Our Earth is currently littered with more than a quarter million metric ton of highly radioactive waste. Over 90,000 metric tons are in the United States, stored at 121 sites in 35 states.
“Monument For A Nuclear Dump” was inspired by the Yucca Mountain Nuclear Waste Repository’s search for a system of surface markers to warn of its planned lethal underground cache for hundreds of thousands of years. A “toilet paper roll” encapsulating 32 years of newspaper clippings mimics the folly of this entombment while documenting ubiquitous nuclear waste proliferation. The fate of the proposed Yucca Mountain dump is still in contention and far from a reality.
On the other hand, featured in “Our Lethal Legacy,” New Mexico’s Waste Isolation Pilot Plant is actively accepting nuclear waste with plans to seal its storage caverns sometime in the next 15 years. The question remains whether planned formidable barriers and posted warnings throughout this site will be comprehensible to civilizations millions of years in the future, with no guaranteed way to thwart normal human curiosity or natural geological upheavals.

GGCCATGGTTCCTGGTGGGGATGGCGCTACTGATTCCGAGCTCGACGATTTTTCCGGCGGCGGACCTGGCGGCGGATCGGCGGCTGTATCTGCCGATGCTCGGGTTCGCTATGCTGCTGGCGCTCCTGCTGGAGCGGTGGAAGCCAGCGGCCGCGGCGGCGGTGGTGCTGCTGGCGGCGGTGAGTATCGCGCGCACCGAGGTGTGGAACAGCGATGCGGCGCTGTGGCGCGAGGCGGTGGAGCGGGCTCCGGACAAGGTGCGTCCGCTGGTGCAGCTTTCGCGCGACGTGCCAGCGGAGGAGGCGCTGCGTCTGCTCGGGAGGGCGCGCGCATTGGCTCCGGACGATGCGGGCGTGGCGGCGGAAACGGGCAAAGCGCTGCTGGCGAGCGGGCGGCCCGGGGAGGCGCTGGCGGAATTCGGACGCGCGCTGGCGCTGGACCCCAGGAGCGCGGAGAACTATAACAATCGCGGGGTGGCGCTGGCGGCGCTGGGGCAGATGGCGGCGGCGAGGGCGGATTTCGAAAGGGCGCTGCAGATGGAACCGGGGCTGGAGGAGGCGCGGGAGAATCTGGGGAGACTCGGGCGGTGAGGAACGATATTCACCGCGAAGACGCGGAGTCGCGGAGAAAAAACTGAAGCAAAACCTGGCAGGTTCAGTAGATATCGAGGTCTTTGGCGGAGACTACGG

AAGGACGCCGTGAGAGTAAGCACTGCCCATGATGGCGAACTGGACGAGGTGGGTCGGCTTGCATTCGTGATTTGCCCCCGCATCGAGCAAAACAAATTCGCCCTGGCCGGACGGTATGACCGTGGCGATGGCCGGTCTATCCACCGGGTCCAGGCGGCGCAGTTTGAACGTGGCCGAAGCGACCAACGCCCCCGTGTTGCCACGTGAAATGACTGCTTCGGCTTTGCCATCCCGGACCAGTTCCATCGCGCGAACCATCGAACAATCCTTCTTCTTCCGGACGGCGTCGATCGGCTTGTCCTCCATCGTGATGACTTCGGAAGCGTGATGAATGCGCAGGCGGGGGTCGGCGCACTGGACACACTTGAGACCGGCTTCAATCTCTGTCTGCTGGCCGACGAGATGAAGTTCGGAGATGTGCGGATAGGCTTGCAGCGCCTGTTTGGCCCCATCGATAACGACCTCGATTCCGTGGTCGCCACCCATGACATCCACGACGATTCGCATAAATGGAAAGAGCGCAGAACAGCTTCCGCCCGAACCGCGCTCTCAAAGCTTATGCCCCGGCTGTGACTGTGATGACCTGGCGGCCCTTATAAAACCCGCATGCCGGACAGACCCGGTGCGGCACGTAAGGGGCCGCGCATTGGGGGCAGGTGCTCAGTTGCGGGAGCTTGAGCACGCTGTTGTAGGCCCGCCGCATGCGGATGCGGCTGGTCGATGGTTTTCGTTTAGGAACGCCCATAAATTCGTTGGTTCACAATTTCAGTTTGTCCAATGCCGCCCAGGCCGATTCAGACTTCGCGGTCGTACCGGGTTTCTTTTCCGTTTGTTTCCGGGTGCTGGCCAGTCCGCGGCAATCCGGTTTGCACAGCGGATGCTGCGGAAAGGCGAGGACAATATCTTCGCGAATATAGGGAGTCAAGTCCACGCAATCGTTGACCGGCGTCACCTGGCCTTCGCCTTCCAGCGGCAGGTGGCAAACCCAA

Today, countries around the world subscribe to the “best practice” of isolating nuclear waste in deep geological repositories, which will be permanently sealed. But this “best practice” assumes a rather static geology instead of the living, breathing, shifting common ground that is our Earth.